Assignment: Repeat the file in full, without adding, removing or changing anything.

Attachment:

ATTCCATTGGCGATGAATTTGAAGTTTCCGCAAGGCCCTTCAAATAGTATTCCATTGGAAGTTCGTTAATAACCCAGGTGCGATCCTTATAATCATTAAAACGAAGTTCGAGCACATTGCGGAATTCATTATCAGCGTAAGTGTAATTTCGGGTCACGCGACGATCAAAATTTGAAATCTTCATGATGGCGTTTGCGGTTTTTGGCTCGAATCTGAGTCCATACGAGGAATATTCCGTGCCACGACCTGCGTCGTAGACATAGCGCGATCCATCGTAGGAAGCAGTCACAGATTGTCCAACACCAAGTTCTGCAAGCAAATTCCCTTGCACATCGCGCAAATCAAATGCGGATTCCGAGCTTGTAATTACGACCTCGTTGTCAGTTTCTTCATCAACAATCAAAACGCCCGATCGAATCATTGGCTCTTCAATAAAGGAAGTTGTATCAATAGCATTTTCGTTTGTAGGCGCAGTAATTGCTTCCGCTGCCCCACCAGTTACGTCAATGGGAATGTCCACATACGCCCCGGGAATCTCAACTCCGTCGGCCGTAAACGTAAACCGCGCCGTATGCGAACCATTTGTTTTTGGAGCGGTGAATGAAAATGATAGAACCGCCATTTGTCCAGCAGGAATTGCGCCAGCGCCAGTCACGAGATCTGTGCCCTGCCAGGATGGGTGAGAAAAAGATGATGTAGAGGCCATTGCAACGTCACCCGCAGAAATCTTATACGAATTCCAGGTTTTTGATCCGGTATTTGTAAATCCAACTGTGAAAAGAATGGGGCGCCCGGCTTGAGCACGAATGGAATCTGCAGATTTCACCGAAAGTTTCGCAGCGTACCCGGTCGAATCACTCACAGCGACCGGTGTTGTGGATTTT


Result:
ATTCCATTGGCGATGAATTTGAAGTTTCCGCAAGGCCCTTCAAATAGTATTCCATTGGAAGTTCGTTAATAACCCAGGTGCGATCCTTATAATCATTAAAACGAAGTTCGAGCACATTGCGGAATTCATTATCAGCGTAAGTGTAATTTCGGGTCACGCGACGATCAAAATTTGAAATCTTCATGATGGCGTTTGCGGTTTTTGGCTCGAATCTGAGTCCATACGAGGAATATTCCGTGCCACGACCTGCGTCGTAGACATAGCGCGATCCATCGTAGGAAGCAGTCACAGATTGTCCAACACCAAGTTCTGCAAGCAAATTCCCTTGCACATCGCGCAAATCAAATGCGGATTCCGAGCTTGTAATTACGACCTCGTTGTCAGTTTCTTCATCAACAATCAAAACGCCCGATCGAATCATTGGCTCTTCAATAAAGGAAGTTGTATCAATAGCATTTTCGTTTGTAGGCGCAGTAATTGCTTCCGCTGCCCCACCAGTTACGTCAATGGGAATGTCCACATACGCCCCGGGAATCTCAACTCCGTCGGCCGTAAACGTAAACCGCGCCGTATGCGAACCATTTGTTTTTGGAGCGGTGAATGAAAATGATAGAACCGCCATTTGTCCAGCAGGAATTGCGCCAGCGCCAGTCACGAGATCTGTGCCCTGCCAGGATGGGTGAGAAAAAGATGATGTAGAGGCCATTGCAACGTCACCCGCAGAAATCTTATACGAATTCCAGGTTTTTGATCCGGTATTTGTAAATCCAACTGTGAAAAGAATGGGGCGCCCGGCTTGAGCACGAATGGAATCTGCAGATTTCACCGAAAGTTTCGCAGCGTACCCGGTCGAATCACTCACAGCGACCGGTGTTGTGGATTTT